The Art of the Menu by Ann Elliott

26th February 2016

What do customers see when they look at a menu? What draws their eye: the prices, the specials, the cocktails? Designing a successful menu is much more than just listing what is on offer, and at Elliotts we have witnessed first-hand the difference a quality menu can make – both in terms of branding and potential earnings. Our latest menu project for a hotel chain delivered a 23% increase in profitability without amending any dish or altering any specification.

Our advice, having worked on menu design and layout for a number of high-profile hospitality brands in the UK, tends to fall within the following categories (not necessarily in this order).

Consider your stock: First things first, what is the menu made of? We start with the message our clients want their menu to convey and how it can best be reflected in the materials used. For a high-end French brasserie for instance, laminated wipe-down menus would be inappropriate. An organic juice bar might bolster its brand image (and save money) by printing on recycled stock. The quality of the physical menu plays an integral role in communicating brand image. 

Think about how customers interact with the menu: Some restaurants hand menus to their customers as they sit down. Others have menus on the table. Wagamama uses its menus as placemats, so customers are constantly in contact with sides, desserts and drinks while they eat. Different approaches benefit different styles of restaurant – consistency in format across a brand though is important.

Build on prime menu real estate: We have read the results of a number of eye-tracking experiments, which have proven, amongst other things, the eye is initially drawn to the top-right of the menu. This is where to put signature dishes, popular foods or dishes with the highest margins – it’s the first place customers look. People then tend to skip to the left hand side of the menu: starters go here.

Show us what you’ve got: Using photographs or images can increase item-specific sales by as much as 30%. This approach certainly does not suit all brands – fast food perhaps but not casual dining (on the whole). Whilst brands may not choose to put photos on their menus, customers are taking photos of their own and sharing them. Plate presentation has to be Instagrammable.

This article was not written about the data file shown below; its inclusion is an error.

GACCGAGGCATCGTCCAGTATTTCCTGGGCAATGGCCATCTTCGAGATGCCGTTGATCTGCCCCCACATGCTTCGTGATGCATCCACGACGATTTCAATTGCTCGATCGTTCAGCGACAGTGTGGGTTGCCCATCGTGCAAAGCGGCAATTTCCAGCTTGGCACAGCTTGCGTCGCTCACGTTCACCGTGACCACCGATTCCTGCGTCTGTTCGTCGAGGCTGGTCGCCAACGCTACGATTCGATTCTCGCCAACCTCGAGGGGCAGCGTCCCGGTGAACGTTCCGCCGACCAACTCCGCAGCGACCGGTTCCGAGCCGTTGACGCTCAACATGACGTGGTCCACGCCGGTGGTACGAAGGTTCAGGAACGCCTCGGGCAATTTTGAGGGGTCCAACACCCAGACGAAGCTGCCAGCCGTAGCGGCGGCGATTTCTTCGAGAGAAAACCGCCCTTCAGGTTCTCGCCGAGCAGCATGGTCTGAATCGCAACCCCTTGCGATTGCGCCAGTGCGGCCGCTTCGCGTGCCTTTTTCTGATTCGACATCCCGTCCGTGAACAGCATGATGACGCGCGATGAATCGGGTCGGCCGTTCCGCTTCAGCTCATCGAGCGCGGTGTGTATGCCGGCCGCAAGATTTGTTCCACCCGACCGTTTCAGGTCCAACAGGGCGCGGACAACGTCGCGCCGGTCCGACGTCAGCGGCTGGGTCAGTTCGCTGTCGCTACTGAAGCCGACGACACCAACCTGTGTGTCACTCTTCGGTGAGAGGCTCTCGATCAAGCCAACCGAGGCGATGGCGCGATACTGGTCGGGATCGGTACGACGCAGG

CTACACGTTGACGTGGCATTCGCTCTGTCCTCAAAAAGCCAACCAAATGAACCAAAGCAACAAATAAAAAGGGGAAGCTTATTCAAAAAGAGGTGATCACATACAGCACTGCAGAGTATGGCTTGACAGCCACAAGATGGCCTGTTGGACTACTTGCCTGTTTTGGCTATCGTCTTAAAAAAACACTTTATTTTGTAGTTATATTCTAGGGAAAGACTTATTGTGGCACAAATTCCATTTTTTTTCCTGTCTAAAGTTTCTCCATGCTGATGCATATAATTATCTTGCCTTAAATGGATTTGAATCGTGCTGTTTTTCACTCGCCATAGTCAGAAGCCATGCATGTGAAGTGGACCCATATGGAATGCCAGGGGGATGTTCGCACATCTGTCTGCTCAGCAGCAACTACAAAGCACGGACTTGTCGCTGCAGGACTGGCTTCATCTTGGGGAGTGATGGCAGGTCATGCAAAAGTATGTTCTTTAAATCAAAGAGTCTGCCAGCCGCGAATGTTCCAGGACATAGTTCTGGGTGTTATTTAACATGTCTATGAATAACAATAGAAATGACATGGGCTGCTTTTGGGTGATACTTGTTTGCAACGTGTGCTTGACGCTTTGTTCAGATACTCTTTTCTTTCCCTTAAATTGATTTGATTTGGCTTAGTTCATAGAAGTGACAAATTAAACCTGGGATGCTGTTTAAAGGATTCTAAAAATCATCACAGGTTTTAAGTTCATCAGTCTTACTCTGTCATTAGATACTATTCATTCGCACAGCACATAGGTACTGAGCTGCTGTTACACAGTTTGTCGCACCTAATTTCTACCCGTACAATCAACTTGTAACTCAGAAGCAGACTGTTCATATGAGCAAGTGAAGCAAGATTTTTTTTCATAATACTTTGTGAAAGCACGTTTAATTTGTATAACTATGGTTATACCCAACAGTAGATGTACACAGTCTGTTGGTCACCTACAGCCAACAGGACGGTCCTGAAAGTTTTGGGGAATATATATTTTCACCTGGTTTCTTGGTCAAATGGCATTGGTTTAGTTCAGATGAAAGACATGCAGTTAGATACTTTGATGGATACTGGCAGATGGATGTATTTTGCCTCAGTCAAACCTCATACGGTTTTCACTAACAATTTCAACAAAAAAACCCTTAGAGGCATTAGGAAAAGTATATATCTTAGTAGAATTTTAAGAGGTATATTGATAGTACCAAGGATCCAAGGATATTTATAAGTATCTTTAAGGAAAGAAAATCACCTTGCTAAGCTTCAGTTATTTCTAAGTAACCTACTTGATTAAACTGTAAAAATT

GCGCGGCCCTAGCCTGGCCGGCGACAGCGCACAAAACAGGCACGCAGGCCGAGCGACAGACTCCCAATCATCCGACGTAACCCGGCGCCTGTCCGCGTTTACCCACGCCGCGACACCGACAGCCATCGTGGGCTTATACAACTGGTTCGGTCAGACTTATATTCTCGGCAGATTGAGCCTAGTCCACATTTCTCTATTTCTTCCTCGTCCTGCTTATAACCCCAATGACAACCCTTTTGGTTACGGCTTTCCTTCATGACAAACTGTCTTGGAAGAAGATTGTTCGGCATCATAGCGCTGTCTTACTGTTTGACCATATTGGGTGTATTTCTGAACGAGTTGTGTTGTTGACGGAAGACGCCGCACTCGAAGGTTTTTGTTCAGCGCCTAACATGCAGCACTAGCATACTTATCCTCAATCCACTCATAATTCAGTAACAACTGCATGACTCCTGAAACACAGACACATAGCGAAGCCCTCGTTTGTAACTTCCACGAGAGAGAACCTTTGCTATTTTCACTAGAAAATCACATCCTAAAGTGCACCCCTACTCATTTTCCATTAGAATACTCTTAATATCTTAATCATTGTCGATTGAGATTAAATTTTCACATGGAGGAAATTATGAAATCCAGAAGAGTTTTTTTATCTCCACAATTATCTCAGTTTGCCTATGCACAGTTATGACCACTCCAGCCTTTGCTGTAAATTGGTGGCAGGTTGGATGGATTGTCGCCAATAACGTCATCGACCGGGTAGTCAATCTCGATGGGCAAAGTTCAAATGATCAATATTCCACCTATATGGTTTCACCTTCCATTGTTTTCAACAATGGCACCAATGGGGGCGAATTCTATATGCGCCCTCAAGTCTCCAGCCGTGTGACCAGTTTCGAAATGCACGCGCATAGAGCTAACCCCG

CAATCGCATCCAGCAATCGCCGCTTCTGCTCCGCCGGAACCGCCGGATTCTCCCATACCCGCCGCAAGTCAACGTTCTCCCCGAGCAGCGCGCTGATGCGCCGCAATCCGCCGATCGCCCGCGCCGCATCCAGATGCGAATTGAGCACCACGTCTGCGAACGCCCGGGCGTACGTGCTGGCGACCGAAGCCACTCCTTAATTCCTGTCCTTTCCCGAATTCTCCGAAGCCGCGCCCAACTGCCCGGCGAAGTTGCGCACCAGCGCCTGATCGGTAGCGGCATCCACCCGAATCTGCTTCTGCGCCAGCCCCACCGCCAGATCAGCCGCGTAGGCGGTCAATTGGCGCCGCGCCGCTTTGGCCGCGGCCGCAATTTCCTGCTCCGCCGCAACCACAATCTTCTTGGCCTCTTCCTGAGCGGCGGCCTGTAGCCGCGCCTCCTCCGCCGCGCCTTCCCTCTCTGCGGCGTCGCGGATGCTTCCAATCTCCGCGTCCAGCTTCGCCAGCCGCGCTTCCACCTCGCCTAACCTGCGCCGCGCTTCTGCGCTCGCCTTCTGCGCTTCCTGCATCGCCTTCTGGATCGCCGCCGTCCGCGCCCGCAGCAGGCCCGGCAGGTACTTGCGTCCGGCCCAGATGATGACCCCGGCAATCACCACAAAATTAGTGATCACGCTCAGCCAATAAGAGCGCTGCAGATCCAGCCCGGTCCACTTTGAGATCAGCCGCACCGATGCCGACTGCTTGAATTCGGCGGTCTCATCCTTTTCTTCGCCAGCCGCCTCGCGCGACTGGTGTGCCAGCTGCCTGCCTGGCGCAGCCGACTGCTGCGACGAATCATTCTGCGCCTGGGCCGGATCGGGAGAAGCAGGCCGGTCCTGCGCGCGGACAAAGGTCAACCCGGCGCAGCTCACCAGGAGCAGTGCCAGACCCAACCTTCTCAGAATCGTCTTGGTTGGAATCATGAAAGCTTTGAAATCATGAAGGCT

Have a way with words: The more descriptive a menu is, the better its contents will sell. On-trend adjectives such as “pulled” or “beer-battered” can increase sales by up to 27%. Descriptive copy (albeit not too flowery or over the top) leads customers to rate food quality higher. Good copywriting on menu descriptors is really imperative.

Reduce the focus on money: Focus attention instead on menu descriptions, eg don’t use pound signs in front of prices and don’t list them in a column. This layout is much easier on the eye and means customers choose their meal based on preference rather than price. 

Create negative space: An obvious tactic is to put a box around profitable items or promotions. The negative space draws customer attention towards these areas and increases propensity to purchase.

Make the most of recommendations: Our research has shown a “chef’s favourites” section or icon has a demonstrable positive impact on customer choice.

There is such a thing as too much choice: Studies have shown it is psychologically most effective to include between seven and ten choices per menu section. Customers are more likely to regret their decision when faced with too many choices – fewer options equals increased satisfaction. 

Have a benchmark priced product: Then ladder other menu prices up or down from this core price. This helps too when comparing prices versus competitors.

Menu “science” may be about capitalising on the customer’s biases and preconceptions, but it isn’t about forcing their hand. For me, a great menu is about carefully guiding the customer through the optimum dining experience. You make it easy for them, and they’ll make it easy for you.

Ann Elliott is chief executive of leading sector PR and marketing agency Elliotts –

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